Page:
‘Hallelujah!’ and hold your breath | AspenTimes.com

‘Hallelujah!’ and hold your breath

Andy Stone

I remember my first religious experience very clearly. It was at summer camp, when I was about 10 years old.We were killing time on a rainy afternoon and one of my fellow campers taught me how to knock myself unconscious by holding my breath.Following his instructions, I took 10 deep breaths, held the last one and pressed my hands against the sides of my throat.In a matter of moments, I was transported out of my body into a swirling cosmos of bright lights and shimmering colors. And through it all came a booming wrathful voice – clearly the voice of God, chastising me for whatever sins I had managed to rack up in my first decade of existence.Far too soon, the moment of religious ecstasy passed. My soul returned to my body and I regained consciousness.The wrathful voice turned out to be the camp counselor, understandably upset that one of his young charges had rendered himself unconscious and was lying on the floor twitching.Eventually his anger subsided. The rain stopped, we went out to play baseball and religion was, for the time being, left behind.But lately, with the Christian fundamentalists looking to dive-bomb us with 2-ton reproductions of the Ten Commandments and Muslim fundamentalists just looking to dive-bomb us, and the Religious Right fighting to ban gay marriage (perhaps in hopes of encouraging gay promiscuity, to speed the spread of God’s righteous wrath in the form of AIDS) … well, it just feels like maybe what we need is a new religion.Which brings me back to my summer camp experience.You see, religions thrive on taking control of our most basic, most urgent needs.For example, sex.Think about it for a moment: Why should belief in God automatically result in rules about sex? The connection between the two only seems obvious because most of our religions focus on it with a deathly fanaticism.Why? Well, forgive a moment of indelicacy, but as Lyndon Baines Johnson reportedly loved to say (in a different context), “When you got their peckers in your pocket, their hearts and minds will follow.”Or, if you prefer tacky Western metaphor to crude Texas folk wisdom: Once you lasso the raging stallion of lust, you can hitch him to your wagon and … oh, never mind. You get the idea.So religions make lots of rules about who can do what to whom and when and why and how – and they figure if they’ve got that under control, our hearts and minds will follow.But it’s not just sex.Religions love to make rules about food. Food!Jews can’t eat pork or cheeseburgers or lobster. Muslims can’t eat pork or drink alcohol. Catholics used to be barred from eating meat of any kind on Friday. Buddhists aren’t supposed to eat garlic. Hindus aren’t permitted to eat coconuts. (Hey, I read it on the Internet, it must be true.)Let’s see … no eating meat on Fridays – sure, that makes perfect sense as a religious practice. And no lobster. Absolutely -God hates crustaceans.Once again, you get the idea. If a religion can make you follow its rules about what you can eat and when you can eat it – well, by golly, they’ve got you hog-tied. (But don’t eat that hog!)So, getting back to where we began, it’s time for a new religion. To start with, no rules about food or sex. Your appetites are your own business.But we have some very strict rules about breathing.We must control our rampaging desires for the Evil Oxygen, thus sayeth the Lord. There ain’t no Oxygen in heaven, children. Follow in the Holy Footsteps and Hold your Nose!For the truly devout: No breathing on Tuesdays.For the recovering sinners, breathing just once every three minutes, every other Wednesday from 2:15 in the afternoon until sunset.Services will be held Monday at dawn at the Shrine of the Holy Blackout.Bring your own nose plugs.Andy Stone is former editor of The Aspen Times. His e-mail address is andy@aspentimes.com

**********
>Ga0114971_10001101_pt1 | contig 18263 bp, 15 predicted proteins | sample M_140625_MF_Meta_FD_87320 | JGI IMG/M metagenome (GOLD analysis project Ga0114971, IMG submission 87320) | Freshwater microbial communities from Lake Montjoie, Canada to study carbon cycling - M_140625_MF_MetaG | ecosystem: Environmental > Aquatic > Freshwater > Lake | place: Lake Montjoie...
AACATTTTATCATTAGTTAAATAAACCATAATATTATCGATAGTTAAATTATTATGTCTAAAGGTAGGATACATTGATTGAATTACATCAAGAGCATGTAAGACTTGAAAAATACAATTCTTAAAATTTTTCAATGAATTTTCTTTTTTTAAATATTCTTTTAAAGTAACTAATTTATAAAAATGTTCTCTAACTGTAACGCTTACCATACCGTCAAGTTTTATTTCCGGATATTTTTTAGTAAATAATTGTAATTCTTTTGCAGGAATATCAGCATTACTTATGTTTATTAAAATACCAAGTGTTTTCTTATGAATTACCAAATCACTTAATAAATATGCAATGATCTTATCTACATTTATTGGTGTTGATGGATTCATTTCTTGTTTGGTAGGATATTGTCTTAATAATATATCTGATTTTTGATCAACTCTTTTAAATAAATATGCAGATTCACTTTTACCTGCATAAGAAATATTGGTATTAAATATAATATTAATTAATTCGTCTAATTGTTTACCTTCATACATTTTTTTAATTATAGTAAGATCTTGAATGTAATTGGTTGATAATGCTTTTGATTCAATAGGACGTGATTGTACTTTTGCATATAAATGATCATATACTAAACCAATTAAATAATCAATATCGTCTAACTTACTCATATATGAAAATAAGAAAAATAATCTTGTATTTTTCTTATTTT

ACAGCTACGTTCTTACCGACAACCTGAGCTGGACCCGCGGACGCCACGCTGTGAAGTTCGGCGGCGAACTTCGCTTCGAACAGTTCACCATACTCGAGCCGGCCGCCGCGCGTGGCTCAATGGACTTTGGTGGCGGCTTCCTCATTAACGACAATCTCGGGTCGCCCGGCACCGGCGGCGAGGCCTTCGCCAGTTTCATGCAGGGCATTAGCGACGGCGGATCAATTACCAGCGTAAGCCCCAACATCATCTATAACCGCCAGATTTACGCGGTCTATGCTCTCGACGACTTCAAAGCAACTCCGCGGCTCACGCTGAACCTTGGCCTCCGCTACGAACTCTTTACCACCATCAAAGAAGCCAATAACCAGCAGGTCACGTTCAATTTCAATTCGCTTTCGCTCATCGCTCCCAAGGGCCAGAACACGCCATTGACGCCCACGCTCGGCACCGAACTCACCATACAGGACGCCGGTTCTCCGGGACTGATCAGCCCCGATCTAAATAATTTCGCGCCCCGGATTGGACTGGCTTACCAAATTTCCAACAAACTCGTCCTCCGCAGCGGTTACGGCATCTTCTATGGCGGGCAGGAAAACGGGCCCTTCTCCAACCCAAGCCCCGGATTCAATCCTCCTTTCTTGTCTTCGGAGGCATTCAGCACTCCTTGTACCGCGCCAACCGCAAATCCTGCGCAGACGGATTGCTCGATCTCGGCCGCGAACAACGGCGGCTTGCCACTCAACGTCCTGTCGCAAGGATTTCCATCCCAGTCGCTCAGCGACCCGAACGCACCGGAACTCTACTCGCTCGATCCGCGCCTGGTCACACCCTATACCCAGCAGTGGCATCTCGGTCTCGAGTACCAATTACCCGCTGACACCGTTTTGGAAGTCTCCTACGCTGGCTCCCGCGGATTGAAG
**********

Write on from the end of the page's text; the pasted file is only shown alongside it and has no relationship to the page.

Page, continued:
Support Local Journalism

Support Local Journalism

Readers around Aspen and Snowmass Village make the Aspen Times’ work possible. Your financial contribution supports our efforts to deliver quality, locally relevant journalism.

Now more than ever, your support is critical to help us keep our community informed about the evolving coronavirus pandemic and the impact it is having locally. Every contribution, however large or small, will make a difference.

Each donation will be used exclusively for the development and creation of increased news coverage.

For tax deductible donations, click here.

Start a dialogue, stay on topic and be civil.
If you don't follow the rules, your comment may be deleted.

User Legend: iconModerator iconTrusted User